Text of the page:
When one secures a life insurance policy, he or she usually does so for the best interest of the people closest to them. It could be a spouse, kids, siblings, grandchildren, or other individuals. Whatever the case may be, the insured might meet major life changes along the way, thereby ending up protecting the wrong individuals financially.
For instance, in the case of a divorce and the insured gets remarried, the current spouse is not privileged to the life insurance policy if the insured forgot to update the details of the beneficiary notes in the policy document. In other instances, the policyholder might have been coerced into including one or more beneficiaries, giving room for the contest.
Out of the many circumstances warranting the challenging of a life insurance beneficiary, key things to note include:
- Formally and urgently alert the insurance company of a challenge to the beneficiary in writing
Challenging life insurance is a time-sensitive issue. Therefore, to avoid complications related to who ultimately earns the proceeds of the policy, it is critical that the plaintiff officially and urgently inform the insurance company of his or her intentions. The advantage that comes with filing a formal dispute with the insurer is that they will hand over the benefits of the policy to a trust court until the case against the incumbent beneficiary is solved.
- Respond to the interpleader action within the specified period
When contesting a life insurance beneficiary, there is the possibility that you might receive an interpleader action. Being a time-sensitive issue, you need to serve the court with all the necessary documents within the time frame specified in the notice. Due to the technicalities involved in responding to interpleader actions, an attorney can proficiently assist a plaintiff in presenting his or her reasons for challenging the policy.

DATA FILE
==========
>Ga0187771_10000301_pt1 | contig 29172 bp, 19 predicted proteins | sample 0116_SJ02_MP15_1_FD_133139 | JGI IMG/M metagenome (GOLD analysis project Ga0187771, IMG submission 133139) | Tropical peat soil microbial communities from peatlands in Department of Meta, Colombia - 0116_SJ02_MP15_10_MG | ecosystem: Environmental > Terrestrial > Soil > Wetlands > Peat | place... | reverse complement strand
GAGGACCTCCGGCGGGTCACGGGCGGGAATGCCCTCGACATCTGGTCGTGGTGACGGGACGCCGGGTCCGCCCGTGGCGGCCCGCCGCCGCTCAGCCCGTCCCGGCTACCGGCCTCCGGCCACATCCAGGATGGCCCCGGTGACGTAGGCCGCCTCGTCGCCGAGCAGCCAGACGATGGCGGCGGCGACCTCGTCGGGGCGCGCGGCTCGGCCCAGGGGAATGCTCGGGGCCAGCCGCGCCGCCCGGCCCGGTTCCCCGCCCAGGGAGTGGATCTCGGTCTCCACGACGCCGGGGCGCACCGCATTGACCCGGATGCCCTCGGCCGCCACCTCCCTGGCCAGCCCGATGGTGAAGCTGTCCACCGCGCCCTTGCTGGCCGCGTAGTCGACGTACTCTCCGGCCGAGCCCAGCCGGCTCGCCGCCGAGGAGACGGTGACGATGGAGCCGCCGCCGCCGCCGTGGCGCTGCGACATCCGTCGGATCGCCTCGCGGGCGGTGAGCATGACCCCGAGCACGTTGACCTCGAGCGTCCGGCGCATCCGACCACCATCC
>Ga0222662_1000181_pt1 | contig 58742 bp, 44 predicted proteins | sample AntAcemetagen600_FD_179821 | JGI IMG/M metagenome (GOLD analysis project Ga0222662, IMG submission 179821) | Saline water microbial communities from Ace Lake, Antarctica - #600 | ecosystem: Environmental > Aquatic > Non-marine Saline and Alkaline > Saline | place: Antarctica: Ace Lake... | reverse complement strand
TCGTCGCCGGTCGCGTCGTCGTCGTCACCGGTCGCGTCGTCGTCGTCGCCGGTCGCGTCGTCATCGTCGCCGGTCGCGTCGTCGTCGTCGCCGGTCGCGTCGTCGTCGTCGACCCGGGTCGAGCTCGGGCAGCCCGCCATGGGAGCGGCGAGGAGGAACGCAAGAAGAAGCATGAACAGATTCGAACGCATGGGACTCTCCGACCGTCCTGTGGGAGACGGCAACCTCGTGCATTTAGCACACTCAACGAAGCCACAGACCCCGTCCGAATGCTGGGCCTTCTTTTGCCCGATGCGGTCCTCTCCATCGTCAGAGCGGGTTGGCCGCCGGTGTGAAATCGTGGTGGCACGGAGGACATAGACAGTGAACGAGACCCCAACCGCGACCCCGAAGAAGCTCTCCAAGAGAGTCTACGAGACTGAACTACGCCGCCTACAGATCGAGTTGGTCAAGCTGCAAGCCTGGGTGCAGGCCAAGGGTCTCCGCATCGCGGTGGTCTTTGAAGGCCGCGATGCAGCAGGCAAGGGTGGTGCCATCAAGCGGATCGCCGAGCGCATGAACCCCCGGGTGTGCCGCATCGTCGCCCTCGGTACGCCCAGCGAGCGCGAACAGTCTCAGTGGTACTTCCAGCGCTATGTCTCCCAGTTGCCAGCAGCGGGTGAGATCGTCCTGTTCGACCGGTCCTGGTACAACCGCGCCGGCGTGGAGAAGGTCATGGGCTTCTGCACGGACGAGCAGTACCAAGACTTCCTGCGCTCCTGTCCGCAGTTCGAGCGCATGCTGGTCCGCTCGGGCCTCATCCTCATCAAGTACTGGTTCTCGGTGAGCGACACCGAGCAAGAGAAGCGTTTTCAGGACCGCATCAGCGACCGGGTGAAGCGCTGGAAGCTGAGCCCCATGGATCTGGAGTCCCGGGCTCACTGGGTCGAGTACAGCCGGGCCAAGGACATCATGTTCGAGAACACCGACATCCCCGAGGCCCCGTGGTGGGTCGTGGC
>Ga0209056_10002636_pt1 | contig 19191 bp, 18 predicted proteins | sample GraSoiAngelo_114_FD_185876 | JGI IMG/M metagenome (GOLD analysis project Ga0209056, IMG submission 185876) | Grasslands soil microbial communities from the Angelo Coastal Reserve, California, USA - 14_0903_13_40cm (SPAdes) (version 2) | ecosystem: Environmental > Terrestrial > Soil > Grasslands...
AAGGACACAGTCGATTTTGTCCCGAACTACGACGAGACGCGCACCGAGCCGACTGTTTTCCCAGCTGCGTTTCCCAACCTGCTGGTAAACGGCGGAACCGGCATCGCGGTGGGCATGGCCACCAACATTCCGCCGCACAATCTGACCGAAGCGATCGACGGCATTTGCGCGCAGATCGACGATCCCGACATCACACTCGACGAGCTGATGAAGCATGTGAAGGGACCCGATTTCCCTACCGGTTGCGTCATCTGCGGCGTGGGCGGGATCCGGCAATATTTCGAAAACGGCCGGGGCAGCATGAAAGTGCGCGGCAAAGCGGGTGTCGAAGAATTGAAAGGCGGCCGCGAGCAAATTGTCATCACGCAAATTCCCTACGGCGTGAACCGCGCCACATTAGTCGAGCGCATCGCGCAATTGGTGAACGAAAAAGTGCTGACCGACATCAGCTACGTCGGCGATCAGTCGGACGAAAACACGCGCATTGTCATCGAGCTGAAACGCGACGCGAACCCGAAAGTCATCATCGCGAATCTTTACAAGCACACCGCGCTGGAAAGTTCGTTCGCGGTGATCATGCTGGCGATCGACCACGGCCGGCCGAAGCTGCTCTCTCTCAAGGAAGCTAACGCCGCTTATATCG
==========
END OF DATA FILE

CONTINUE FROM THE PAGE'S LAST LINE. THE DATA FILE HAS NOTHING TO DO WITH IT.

- Weigh whether it is necessary to challenge the beneficiary through trial or settling
Sometimes, the costs of challenging a life insurance beneficiary through full litigation might surpass the value of the proceeds of the policy. Under such circumstances, it is only logical to consider mediation. Still, an attorney comes in handy; as he or she will ensure that you significantly gain from the policy under challenge.
- Evidence is critical
Just like any other case presented before a Court of Law, the judgment ultimately delivered by the jury is based on the evidence presented before them. To strengthen your submissions, you, therefore, have to gather substantial evidence to support the case. If fraud were involved in deciding the policy’s beneficiary, it would be necessary to solicit potential witnesses to prove your point. On a different note, there other statutory entities such as the court’s registry and registrar of persons could provide you with supporting information.
- The State Laws might be in or against your favour
Finally, depending on the state you live in, the state laws could actually work for or against the case you are presenting. It is, therefore, important that you acquaint yourself with what these laws recommend so that you have a clue of how to file the litigation.